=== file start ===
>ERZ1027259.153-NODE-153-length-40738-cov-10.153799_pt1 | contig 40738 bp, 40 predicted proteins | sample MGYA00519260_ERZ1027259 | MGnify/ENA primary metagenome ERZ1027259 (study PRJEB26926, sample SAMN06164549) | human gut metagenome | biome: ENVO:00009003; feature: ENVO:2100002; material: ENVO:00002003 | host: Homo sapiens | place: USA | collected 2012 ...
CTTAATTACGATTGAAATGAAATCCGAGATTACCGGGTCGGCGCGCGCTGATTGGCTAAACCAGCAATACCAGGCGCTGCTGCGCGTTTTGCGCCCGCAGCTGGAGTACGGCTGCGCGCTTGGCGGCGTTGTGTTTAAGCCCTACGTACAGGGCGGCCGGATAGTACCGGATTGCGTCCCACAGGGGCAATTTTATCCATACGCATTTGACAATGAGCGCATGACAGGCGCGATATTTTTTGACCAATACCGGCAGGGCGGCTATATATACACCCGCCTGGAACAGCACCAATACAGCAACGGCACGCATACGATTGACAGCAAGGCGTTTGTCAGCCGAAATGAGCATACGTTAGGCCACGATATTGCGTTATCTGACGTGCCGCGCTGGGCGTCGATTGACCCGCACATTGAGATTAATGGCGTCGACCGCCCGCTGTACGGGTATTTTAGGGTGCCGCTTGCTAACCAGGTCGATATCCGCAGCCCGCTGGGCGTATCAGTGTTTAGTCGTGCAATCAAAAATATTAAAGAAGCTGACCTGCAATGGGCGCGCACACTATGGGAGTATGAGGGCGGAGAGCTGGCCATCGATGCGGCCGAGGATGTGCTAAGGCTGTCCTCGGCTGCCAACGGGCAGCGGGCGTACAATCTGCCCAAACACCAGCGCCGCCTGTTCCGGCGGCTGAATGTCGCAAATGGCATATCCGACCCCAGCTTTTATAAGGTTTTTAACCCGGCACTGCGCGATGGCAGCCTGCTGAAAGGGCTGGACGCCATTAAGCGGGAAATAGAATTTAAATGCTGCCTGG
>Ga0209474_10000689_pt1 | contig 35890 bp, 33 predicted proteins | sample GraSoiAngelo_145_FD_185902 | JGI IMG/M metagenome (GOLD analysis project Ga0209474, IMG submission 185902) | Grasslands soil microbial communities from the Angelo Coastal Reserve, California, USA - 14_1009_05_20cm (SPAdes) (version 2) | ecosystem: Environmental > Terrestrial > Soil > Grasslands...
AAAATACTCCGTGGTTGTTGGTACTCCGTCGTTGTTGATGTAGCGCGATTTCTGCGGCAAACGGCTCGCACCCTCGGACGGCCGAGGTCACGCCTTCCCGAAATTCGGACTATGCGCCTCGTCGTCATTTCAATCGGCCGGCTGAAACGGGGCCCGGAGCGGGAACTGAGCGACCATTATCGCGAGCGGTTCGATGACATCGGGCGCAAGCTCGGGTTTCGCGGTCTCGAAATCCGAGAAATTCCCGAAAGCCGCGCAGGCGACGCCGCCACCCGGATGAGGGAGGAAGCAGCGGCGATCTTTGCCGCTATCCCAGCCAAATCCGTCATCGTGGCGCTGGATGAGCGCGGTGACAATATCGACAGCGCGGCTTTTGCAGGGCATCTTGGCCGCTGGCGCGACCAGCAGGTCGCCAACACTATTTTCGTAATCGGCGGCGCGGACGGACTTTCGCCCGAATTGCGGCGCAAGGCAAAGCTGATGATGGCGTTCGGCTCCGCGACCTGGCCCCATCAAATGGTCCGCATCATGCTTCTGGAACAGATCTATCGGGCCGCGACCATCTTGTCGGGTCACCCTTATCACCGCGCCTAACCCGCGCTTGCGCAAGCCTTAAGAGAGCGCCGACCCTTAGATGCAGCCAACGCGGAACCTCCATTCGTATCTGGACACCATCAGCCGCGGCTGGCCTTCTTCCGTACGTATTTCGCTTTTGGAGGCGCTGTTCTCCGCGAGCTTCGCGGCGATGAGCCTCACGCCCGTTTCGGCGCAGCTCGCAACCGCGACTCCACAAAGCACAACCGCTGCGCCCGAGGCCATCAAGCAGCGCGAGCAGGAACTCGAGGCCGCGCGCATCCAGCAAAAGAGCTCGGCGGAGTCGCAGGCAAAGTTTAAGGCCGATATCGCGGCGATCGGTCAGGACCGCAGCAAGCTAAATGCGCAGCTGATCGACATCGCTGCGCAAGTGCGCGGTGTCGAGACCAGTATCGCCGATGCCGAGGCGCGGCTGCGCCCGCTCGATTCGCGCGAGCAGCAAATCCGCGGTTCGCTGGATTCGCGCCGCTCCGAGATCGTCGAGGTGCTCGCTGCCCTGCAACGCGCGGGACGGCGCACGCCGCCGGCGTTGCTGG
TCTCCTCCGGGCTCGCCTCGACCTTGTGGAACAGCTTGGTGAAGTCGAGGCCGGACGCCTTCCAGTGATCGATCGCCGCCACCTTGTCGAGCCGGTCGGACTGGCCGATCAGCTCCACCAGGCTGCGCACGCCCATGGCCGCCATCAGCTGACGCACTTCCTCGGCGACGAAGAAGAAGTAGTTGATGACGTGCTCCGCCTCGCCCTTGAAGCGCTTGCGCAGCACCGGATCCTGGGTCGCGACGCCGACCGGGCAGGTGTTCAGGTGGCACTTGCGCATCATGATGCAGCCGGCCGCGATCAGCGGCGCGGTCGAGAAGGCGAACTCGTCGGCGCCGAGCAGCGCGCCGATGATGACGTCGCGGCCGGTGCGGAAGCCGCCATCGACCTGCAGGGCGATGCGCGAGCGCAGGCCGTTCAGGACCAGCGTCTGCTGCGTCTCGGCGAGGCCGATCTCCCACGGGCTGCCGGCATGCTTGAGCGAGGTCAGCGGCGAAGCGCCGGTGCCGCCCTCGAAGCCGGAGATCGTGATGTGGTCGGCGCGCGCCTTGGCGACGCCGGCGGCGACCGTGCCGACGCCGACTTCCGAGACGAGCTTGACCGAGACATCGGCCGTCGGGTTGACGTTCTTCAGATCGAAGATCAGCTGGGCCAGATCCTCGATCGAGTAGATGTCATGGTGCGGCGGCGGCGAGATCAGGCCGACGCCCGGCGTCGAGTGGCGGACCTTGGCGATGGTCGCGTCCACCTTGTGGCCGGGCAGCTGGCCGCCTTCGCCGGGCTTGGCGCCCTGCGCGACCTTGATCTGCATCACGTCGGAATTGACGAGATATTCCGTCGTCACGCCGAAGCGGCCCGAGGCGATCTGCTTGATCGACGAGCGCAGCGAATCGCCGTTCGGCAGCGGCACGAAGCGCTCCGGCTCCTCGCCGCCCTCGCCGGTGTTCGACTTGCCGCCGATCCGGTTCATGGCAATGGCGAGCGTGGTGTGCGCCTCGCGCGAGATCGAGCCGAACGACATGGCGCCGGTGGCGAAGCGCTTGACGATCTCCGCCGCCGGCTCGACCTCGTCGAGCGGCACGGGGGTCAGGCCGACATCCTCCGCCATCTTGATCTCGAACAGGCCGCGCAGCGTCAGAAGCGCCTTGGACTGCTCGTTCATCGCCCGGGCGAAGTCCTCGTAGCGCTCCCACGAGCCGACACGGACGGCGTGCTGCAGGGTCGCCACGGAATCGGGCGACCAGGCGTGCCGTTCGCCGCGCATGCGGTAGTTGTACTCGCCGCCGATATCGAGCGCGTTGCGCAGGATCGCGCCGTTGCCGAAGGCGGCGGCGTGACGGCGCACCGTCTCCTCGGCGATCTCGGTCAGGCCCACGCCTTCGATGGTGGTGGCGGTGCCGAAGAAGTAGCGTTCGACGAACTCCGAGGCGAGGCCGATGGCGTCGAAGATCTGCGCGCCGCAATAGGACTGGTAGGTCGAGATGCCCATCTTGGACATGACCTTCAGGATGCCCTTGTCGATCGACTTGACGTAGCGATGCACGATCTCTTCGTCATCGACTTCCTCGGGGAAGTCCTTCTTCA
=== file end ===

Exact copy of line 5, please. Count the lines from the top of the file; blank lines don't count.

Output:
TCTCCTCCGGGCTCGCCTCGACCTTGTGGAACAGCTTGGTGAAGTCGAGGCCGGACGCCTTCCAGTGATCGATCGCCGCCACCTTGTCGAGCCGGTCGGACTGGCCGATCAGCTCCACCAGGCTGCGCACGCCCATGGCCGCCATCAGCTGACGCACTTCCTCGGCGACGAAGAAGAAGTAGTTGATGACGTGCTCCGCCTCGCCCTTGAAGCGCTTGCGCAGCACCGGATCCTGGGTCGCGACGCCGACCGGGCAGGTGTTCAGGTGGCACTTGCGCATCATGATGCAGCCGGCCGCGATCAGCGGCGCGGTCGAGAAGGCGAACTCGTCGGCGCCGAGCAGCGCGCCGATGATGACGTCGCGGCCGGTGCGGAAGCCGCCATCGACCTGCAGGGCGATGCGCGAGCGCAGGCCGTTCAGGACCAGCGTCTGCTGCGTCTCGGCGAGGCCGATCTCCCACGGGCTGCCGGCATGCTTGAGCGAGGTCAGCGGCGAAGCGCCGGTGCCGCCCTCGAAGCCGGAGATCGTGATGTGGTCGGCGCGCGCCTTGGCGACGCCGGCGGCGACCGTGCCGACGCCGACTTCCGAGACGAGCTTGACCGAGACATCGGCCGTCGGGTTGACGTTCTTCAGATCGAAGATCAGCTGGGCCAGATCCTCGATCGAGTAGATGTCATGGTGCGGCGGCGGCGAGATCAGGCCGACGCCCGGCGTCGAGTGGCGGACCTTGGCGATGGTCGCGTCCACCTTGTGGCCGGGCAGCTGGCCGCCTTCGCCGGGCTTGGCGCCCTGCGCGACCTTGATCTGCATCACGTCGGAATTGACGAGATATTCCGTCGTCACGCCGAAGCGGCCCGAGGCGATCTGCTTGATCGACGAGCGCAGCGAATCGCCGTTCGGCAGCGGCACGAAGCGCTCCGGCTCCTCGCCGCCCTCGCCGGTGTTCGACTTGCCGCCGATCCGGTTCATGGCAATGGCGAGCGTGGTGTGCGCCTCGCGCGAGATCGAGCCGAACGACATGGCGCCGGTGGCGAAGCGCTTGACGATCTCCGCCGCCGGCTCGACCTCGTCGAGCGGCACGGGGGTCAGGCCGACATCCTCCGCCATCTTGATCTCGAACAGGCCGCGCAGCGTCAGAAGCGCCTTGGACTGCTCGTTCATCGCCCGGGCGAAGTCCTCGTAGCGCTCCCACGAGCCGACACGGACGGCGTGCTGCAGGGTCGCCACGGAATCGGGCGACCAGGCGTGCCGTTCGCCGCGCATGCGGTAGTTGTACTCGCCGCCGATATCGAGCGCGTTGCGCAGGATCGCGCCGTTGCCGAAGGCGGCGGCGTGACGGCGCACCGTCTCCTCGGCGATCTCGGTCAGGCCCACGCCTTCGATGGTGGTGGCGGTGCCGAAGAAGTAGCGTTCGACGAACTCCGAGGCGAGGCCGATGGCGTCGAAGATCTGCGCGCCGCAATAGGACTGGTAGGTCGAGATGCCCATCTTGGACATGACCTTCAGGATGCCCTTGTCGATCGACTTGACGTAGCGATGCACGATCTCTTCGTCATCGACTTCCTCGGGGAAGTCCTTCTTCA